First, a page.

It is encouraging that a profession that has made a vital contribution to Britain's prosperity during this century should be asking itself tough questions about its role and coming up with a sober strategy for achieving that role as the millenium approaches.
This week's proposals by the Engineering Council for a new system for the formation of engineers and their registration is part of an attempt to tackle two massive structural upheavals in recent decades that have left the profession badly exposed. The ferocity of the last two recessions, cutting through to the bone (and even to major amputation) of this country's manufacturing industries, badly dented the profession's confidence. Major changes in education coming at the same time compounded uncertainty, bringing questions of international comparability and confidence in our qualifications.
The council now proposes a tiered system with clear demarcations between three accredited engineering grades and is taking the opportunity to boost the performance requirements for each tier. The stress is to be on clearly defined standards of competence at each level and on commitment to contnued professional development. The council wants to see clear criteria established at each level and will accredit institutions to deliver on the basis of the institution's own quality assurance arrangements and its ability to demonstrate that, whatever approach it adopts to teaching and assessment, the outcome meets the competence requirements. In addition they want to see credit accumulation and transfer arrangements so that students can progress from one tier to another, moving institution if necessary.
The council's plans also require a substantial element of general education so that people holding their qualifications will be flexible enough to cope with changing opportunities and educated broadly enough to work in a wide range of occupations. If implemented, these proposals could do much to raise the status of engineering in this country as a general preparation for working life, as it is elsewhere in the world: producing a healthy counterweight to the large numbers of accountants and business school graduates populating the upper reaches of British management. The council's flexible framework, its encouragement of broader courses, and its willingness to leave the means of delivery to the institutions has the potential for developing a much improved relationship between institutions, industry and professional bodies.
There will, as the council recognises, need to be further work on the vexed question of entry standards for each level. The council proposes to stick to set entry standards for the time being although those proposed are more broadly defined than some critics -- like the Singapore government -- would like. These will, the council says, "need to be monitored until a valid means of assessing output standards is available". This will annoy some providers of engineering education but is probably wise if confidence in UK qualifications is to be maintained (let alone improved) while competence-based criteria are developed.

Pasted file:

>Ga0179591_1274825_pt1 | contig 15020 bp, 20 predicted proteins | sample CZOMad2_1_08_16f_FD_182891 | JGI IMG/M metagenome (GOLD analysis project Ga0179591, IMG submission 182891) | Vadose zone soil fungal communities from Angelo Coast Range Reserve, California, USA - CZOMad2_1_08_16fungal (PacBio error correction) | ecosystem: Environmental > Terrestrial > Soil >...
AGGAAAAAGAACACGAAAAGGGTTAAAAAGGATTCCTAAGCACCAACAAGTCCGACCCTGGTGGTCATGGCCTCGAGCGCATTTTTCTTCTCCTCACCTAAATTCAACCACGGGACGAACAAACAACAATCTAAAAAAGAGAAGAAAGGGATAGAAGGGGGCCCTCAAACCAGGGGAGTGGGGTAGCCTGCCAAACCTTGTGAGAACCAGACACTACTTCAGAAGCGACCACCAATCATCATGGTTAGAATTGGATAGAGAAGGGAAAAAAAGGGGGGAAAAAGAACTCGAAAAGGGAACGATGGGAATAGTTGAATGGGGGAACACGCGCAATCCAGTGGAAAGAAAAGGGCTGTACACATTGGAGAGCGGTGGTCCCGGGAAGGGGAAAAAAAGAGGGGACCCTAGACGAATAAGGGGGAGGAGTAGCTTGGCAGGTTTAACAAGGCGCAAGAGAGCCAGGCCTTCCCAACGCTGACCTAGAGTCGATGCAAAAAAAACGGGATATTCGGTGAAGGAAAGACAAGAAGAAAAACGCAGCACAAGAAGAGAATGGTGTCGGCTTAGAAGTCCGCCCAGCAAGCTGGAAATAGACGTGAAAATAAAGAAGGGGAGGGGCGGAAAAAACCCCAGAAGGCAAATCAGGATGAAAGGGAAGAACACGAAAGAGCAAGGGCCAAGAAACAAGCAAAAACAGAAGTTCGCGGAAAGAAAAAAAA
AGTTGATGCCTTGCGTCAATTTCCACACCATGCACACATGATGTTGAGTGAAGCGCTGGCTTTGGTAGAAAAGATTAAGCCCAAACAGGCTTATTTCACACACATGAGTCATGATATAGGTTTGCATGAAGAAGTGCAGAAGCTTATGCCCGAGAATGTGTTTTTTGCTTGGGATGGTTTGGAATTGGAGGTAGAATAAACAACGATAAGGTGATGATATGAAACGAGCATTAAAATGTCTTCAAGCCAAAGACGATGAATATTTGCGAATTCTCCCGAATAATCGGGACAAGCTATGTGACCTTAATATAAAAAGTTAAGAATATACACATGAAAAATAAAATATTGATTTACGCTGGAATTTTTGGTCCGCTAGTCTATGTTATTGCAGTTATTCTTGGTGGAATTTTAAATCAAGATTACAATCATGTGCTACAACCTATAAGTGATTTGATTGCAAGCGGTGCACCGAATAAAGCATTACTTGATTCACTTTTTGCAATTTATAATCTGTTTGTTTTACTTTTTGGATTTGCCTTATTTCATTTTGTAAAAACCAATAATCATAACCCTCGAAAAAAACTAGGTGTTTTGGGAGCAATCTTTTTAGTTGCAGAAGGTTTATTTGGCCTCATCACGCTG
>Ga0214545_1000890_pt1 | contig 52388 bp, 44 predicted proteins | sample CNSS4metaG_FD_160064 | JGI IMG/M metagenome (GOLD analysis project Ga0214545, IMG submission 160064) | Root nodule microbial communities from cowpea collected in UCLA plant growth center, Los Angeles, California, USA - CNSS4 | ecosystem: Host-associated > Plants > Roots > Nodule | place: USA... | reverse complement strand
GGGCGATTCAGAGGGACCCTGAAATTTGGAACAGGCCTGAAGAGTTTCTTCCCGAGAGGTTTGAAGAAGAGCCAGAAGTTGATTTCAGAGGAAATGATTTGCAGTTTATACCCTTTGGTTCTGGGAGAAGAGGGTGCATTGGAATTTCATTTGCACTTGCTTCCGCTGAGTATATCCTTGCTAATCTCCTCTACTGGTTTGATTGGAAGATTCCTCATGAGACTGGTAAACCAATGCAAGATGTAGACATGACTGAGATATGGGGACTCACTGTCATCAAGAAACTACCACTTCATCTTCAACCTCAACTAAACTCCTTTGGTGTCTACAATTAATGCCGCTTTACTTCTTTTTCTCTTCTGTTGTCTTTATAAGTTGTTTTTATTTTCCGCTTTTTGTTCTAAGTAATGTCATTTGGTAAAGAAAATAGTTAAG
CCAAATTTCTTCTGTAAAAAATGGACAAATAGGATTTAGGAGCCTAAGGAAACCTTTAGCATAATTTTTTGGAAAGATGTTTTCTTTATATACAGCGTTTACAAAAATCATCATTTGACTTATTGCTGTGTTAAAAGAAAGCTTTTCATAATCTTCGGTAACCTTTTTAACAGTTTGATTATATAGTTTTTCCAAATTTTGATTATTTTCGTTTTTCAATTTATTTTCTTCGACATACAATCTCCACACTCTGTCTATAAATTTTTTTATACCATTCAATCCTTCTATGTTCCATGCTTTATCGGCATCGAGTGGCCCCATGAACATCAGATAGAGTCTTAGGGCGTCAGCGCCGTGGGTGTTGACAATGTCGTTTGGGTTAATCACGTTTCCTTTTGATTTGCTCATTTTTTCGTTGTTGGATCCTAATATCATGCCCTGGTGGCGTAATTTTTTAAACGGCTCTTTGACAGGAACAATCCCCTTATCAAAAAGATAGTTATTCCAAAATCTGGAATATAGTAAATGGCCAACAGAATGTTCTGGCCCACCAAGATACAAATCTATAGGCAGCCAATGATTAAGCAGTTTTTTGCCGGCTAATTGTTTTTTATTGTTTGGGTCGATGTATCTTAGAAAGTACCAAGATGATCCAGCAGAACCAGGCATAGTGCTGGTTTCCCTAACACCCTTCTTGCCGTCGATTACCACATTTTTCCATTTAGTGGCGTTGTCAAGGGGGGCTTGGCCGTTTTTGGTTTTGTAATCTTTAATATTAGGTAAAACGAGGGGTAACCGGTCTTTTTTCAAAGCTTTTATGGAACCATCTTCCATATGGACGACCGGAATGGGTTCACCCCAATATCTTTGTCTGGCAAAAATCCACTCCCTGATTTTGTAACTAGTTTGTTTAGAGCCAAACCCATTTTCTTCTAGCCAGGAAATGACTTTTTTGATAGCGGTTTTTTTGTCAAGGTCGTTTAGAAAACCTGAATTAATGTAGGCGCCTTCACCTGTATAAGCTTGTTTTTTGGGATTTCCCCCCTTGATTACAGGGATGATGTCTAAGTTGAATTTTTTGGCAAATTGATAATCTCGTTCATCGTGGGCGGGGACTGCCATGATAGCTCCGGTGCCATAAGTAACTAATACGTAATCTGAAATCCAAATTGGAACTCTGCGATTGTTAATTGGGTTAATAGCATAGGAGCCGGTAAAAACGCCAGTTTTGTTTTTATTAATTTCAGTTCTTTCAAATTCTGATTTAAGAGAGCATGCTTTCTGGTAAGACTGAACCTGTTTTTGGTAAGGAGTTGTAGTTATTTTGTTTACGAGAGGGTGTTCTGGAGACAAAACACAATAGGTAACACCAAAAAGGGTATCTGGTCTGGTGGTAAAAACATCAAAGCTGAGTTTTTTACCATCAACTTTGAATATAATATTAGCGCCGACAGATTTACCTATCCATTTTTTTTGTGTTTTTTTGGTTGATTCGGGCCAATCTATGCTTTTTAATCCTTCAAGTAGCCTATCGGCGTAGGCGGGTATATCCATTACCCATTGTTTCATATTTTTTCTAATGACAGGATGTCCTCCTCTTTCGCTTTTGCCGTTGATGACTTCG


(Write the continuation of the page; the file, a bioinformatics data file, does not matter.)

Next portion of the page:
Considering the often acrimonious politics of the engineering profession and the vested interests of the accrediting institutions, the council has steered a skilful course between being over-prescriptive about how its bold new plans are to implemented and leaving little doubt as to what the goals should be.
Consideration of these proposals could with profit go beyond the engineering professions. Engineers, perhaps because of their intimate contact with manufacturing industry, seem to have taken on board and assimilated the best aspects of industrial approaches to quality improvement. These proposals from the council with their emphasis on clear competence-based standards for qualifications and their laissez-faire attitude to methods of delivery make a marked contrast to the market models and professional prescriptiveness which characterise much of the current training for professions allied to medicine (Synthesis, page v).
Moving training for these professions into higher education is clearly providing a welcome boost to staff and is stimulating new development in students' education which will better equip them for the rapid changes they will encounter in their working lives. But the short-term contract model being used for funding this work is likely to lead to discontinuity and inefficiency. Further, it will surely inhibit the necessary institutional investment of time and trouble in quality delivery which the Engineering Council's accreditation model should stimulate.
How the professional bodies should be integrated into quality assurance arrangments for higher education is a major and so far unresolved question. The Engineering Council's proposals could provide a model. The National Health Service's approach to securing supplies of trained staff from higher education does not.